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Nudist Pushes to Make Delray Beach an Official Clothing-Optional City

Delray's beach could go bare if David Armstrong can persuade skeptical city leaders.
Delray's beach could go bare if David Armstrong can persuade skeptical city leaders.

Despite the moral panic that surrounds nudism and three bizarre cases of police tasering naked people recently in South Florida, nudists continue to fight to make the region their home.

Naturist David Armstrong is lobbying the city to make Delray Beach clothing-optional, armed with a petition of 45,000 signatures from people who want to embrace a tan-line-free lifestyle.

Armstrong and a group called the Delray Beach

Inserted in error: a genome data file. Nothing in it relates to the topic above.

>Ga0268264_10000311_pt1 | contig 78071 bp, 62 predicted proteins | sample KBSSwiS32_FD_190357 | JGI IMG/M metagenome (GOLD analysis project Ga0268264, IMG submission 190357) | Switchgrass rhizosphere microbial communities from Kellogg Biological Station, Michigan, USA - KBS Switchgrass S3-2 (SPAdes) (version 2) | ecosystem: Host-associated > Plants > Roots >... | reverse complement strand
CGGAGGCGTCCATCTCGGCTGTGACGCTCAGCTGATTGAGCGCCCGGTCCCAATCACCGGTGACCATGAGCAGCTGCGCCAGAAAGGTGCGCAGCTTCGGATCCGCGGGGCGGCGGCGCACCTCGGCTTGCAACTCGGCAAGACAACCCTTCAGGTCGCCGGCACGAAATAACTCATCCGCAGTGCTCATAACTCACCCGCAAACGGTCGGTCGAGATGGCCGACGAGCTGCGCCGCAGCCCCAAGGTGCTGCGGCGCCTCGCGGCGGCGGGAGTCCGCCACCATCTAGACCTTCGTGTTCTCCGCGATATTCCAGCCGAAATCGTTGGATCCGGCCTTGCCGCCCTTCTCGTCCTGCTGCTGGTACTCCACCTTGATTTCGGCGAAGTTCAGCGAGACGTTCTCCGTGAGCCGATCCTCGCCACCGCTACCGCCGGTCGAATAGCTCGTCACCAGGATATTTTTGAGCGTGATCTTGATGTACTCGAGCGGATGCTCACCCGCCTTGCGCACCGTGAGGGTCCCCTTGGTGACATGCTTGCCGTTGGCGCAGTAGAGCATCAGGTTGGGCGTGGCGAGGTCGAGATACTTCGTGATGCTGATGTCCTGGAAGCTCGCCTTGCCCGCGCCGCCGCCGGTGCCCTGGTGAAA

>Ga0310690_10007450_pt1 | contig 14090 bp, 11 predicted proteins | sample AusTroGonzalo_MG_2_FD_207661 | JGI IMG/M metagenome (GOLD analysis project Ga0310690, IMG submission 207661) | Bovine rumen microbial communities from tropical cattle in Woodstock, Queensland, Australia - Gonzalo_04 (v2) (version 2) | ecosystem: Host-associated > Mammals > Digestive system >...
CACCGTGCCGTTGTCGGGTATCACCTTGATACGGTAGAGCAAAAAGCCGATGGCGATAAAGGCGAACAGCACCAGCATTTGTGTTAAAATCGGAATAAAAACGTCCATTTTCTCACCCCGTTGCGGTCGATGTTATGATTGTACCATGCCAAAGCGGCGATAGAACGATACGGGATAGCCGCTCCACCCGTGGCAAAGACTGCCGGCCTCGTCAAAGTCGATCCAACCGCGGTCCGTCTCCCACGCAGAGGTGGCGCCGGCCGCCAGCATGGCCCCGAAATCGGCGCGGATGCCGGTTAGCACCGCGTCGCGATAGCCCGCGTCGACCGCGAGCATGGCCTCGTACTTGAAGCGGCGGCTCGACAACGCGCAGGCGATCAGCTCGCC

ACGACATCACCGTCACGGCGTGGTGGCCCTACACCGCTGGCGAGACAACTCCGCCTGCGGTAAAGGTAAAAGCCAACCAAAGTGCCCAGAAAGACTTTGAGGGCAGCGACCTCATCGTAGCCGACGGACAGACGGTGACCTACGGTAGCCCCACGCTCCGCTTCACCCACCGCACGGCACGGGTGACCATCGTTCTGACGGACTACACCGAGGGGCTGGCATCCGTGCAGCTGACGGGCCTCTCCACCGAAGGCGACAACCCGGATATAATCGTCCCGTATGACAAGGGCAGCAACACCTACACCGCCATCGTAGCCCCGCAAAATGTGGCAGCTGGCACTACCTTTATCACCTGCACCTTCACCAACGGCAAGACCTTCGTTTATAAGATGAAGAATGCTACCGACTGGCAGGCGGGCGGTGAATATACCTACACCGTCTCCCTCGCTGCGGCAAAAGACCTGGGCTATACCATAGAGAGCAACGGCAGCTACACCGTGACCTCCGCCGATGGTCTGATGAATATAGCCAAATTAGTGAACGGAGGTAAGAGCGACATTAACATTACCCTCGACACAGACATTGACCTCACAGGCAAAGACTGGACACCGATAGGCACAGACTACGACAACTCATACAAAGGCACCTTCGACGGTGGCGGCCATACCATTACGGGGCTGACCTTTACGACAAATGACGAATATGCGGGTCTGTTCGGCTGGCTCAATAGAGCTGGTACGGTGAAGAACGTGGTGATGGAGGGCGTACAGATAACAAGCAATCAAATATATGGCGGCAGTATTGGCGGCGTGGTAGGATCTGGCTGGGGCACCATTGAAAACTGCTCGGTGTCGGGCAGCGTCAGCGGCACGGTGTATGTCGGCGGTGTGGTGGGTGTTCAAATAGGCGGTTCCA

Naturists have been lobbying city officials for a nudist beach for six years.

"We're public citizens. We pay taxes," Armstrong told WPBF 25 News. "They should set aside a section of land for nude recreation."

Anyone who has felt the urge to strip off his or her clothes and stroll down Delray Beach in the buff can head to the city's annual citizen's roundtable discussion tonight, where Armstrong plans to push for a nude family beach.

But it's unlikely Delray beachcombers will get permission to expose their bits in public. Vice Mayor Adam Frankel scoffed at Armstrong's request, explaining that a nudist beach wasn't in the cards for Delray Beach. Why not? Because people who like being naked don't fit into the squeaky-clean, family-oriented image that Delray Beach brands itself with.

"A nudist beach really would not fit with the child-friendly and family-friendly principles we have here," Frankel said.

This argument puzzled Armstrong, who pointed out that nudists also enjoy family time.

"Naturists have families as well, so I don't understand his point."


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